Common Name: Water Fern, Azolla Filiculoides
The Azolla Filiculoides, or Water Fern, originated in the Western United States but has long since spread and is commonly found from Canada to Argentina, in Europe, and even in New Zealand. It is a tiny and hardy fern, found on the surface of stagnant and slow-moving bodies of water such as lakes, ponds, and swamps.
The water fern grows extremely quickly over the water’s surface and is formed of clusters of tiny, two-lobed leaves growing from densely-clad stems, with the individual leaves between .4” and .79” in diameter. They are mostly green but tinged pink, orange, or red at the edges. The plant branches freely and breaks into smaller sections as it grows. This plant is not tolerant of cold temperatures and needs at least a medium-light level to grow fully. It is an uncommon choice as an aquarium plant, being more popularly used in outdoor ponds, but is aesthetically interesting and usable in many aquariums.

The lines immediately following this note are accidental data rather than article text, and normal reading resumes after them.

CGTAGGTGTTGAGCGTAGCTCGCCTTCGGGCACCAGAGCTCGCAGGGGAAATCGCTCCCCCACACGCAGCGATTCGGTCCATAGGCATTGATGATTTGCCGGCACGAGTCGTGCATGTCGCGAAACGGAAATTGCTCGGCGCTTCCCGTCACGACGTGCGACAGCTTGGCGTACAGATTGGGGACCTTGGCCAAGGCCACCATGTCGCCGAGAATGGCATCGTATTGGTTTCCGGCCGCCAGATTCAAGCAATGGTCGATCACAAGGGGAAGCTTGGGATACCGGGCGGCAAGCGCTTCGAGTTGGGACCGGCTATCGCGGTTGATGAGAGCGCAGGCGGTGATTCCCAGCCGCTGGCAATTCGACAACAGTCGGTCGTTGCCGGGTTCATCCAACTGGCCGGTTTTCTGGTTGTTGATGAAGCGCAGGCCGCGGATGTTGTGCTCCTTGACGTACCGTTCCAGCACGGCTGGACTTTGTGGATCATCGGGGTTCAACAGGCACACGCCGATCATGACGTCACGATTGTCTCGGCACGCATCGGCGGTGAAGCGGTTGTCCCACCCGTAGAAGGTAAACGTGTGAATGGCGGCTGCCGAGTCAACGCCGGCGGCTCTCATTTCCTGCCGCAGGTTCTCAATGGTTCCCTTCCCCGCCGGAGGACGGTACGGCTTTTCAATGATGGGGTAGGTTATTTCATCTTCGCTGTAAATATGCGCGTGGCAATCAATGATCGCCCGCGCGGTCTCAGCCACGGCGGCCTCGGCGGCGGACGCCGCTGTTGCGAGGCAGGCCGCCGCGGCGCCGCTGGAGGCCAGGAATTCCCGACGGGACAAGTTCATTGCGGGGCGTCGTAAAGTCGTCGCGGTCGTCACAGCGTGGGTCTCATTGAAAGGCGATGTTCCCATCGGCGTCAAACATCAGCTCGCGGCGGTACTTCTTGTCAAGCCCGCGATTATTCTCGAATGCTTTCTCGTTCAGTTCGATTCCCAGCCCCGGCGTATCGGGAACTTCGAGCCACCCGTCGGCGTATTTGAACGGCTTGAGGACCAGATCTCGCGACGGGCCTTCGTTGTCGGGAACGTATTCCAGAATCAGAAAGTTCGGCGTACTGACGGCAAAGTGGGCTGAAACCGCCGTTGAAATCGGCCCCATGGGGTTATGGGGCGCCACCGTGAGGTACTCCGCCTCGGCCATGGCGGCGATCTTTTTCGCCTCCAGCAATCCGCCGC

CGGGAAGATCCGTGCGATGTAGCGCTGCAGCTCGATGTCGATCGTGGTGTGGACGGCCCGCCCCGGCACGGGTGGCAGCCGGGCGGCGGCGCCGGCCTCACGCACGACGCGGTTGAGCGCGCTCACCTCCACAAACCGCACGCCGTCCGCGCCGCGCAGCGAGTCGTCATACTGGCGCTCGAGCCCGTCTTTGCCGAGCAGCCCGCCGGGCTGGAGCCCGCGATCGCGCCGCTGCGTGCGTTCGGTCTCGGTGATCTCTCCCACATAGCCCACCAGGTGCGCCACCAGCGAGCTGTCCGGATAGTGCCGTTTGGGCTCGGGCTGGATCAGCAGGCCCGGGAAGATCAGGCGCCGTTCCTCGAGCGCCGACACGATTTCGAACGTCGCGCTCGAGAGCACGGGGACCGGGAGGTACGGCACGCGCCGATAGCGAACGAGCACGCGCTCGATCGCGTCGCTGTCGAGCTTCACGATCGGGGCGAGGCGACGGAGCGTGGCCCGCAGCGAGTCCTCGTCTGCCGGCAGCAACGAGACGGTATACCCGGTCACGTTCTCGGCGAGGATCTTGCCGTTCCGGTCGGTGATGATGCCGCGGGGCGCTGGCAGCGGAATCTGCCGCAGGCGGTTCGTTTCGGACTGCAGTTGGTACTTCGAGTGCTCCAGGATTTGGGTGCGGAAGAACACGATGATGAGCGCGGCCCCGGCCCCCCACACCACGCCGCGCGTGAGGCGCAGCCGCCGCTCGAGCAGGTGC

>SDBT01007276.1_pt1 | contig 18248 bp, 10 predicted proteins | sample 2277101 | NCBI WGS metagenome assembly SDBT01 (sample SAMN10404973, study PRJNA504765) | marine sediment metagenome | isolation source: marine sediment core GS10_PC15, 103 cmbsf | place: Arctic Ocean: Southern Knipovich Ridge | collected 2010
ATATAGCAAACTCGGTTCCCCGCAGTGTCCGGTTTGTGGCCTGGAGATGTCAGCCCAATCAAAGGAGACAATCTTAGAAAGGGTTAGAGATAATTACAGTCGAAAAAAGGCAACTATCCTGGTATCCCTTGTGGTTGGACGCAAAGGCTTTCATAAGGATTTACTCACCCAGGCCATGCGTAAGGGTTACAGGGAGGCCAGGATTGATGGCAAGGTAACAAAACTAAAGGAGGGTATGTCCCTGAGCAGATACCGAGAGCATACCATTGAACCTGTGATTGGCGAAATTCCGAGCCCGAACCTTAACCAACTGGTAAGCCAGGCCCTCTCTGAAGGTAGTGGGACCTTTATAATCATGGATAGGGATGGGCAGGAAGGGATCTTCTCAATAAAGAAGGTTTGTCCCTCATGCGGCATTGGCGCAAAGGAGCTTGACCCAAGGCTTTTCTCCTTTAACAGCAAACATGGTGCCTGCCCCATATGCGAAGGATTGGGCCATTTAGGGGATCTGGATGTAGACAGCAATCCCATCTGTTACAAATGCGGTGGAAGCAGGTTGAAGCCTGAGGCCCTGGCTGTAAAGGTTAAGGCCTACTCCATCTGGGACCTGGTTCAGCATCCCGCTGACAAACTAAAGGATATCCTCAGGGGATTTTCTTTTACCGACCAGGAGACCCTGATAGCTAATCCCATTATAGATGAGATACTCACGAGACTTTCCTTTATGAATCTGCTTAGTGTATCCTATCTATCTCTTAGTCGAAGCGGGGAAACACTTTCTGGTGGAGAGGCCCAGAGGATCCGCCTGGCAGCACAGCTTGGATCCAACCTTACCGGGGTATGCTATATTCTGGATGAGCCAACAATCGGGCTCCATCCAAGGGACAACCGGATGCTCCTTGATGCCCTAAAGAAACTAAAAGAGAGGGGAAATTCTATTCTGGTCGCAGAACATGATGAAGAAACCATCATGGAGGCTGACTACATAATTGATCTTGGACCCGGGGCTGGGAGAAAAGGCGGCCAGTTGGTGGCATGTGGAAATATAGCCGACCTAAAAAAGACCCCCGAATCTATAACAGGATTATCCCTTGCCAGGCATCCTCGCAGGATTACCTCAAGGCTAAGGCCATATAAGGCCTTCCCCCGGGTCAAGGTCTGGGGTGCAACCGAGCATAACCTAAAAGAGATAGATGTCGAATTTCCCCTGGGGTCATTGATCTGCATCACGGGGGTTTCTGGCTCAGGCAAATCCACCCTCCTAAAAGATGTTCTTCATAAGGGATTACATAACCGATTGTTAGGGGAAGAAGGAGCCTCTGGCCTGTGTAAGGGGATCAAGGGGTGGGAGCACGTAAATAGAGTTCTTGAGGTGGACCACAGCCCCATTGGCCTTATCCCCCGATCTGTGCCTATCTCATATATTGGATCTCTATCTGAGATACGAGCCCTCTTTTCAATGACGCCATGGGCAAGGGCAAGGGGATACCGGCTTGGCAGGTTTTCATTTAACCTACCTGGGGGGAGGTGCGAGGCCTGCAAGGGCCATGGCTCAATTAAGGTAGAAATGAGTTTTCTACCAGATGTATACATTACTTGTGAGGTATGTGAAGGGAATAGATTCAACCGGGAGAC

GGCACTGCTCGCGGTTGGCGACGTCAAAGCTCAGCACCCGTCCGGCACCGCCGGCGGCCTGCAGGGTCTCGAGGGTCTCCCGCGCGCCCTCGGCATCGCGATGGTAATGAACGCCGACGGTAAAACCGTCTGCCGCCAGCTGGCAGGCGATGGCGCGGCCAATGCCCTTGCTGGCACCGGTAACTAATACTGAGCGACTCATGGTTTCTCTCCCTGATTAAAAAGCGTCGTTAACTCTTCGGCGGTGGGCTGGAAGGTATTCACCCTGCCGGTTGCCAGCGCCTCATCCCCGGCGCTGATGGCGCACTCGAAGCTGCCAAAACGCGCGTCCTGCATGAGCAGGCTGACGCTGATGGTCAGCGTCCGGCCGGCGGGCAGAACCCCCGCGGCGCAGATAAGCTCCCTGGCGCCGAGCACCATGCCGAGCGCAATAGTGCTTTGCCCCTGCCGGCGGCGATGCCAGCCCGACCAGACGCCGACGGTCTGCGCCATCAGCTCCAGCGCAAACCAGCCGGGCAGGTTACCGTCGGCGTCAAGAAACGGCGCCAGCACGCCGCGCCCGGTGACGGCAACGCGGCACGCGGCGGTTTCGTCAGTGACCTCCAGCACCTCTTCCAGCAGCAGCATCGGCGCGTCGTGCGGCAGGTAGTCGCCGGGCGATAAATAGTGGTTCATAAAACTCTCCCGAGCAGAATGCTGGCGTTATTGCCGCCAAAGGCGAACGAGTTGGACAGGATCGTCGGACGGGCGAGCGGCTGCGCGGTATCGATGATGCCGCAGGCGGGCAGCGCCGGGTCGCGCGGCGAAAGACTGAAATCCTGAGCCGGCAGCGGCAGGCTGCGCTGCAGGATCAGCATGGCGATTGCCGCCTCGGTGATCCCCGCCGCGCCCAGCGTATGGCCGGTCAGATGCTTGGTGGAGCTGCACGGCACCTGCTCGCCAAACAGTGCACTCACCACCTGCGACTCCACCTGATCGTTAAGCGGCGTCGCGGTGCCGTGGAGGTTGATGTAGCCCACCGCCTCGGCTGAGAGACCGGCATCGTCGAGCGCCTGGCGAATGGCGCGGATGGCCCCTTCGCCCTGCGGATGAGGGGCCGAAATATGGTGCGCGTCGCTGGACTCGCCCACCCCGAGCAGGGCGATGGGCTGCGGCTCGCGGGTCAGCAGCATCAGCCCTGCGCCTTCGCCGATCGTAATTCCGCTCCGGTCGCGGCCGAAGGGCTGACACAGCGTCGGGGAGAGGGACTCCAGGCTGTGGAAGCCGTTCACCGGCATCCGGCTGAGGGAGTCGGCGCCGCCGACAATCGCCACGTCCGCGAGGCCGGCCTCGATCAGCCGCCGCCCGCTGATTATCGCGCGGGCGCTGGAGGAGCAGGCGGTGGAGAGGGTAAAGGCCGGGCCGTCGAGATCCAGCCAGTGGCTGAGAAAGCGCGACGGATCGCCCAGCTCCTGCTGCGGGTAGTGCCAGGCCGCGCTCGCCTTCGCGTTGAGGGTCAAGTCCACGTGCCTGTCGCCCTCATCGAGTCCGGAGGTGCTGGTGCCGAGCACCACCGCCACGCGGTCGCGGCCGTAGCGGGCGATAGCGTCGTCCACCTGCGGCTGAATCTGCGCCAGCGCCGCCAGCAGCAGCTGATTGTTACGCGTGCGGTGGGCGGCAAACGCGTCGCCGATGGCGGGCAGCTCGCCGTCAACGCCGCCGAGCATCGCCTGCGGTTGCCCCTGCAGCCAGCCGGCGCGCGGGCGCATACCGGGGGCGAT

Family Name: Salviniaceae
Origin: Western United States
Light: Medium to High
Co2: Low to Medium
Propagation: From spores of existing plant, sprinkled in water. Plants in a body of water then self-propagate by division.
Growth Rate: Fast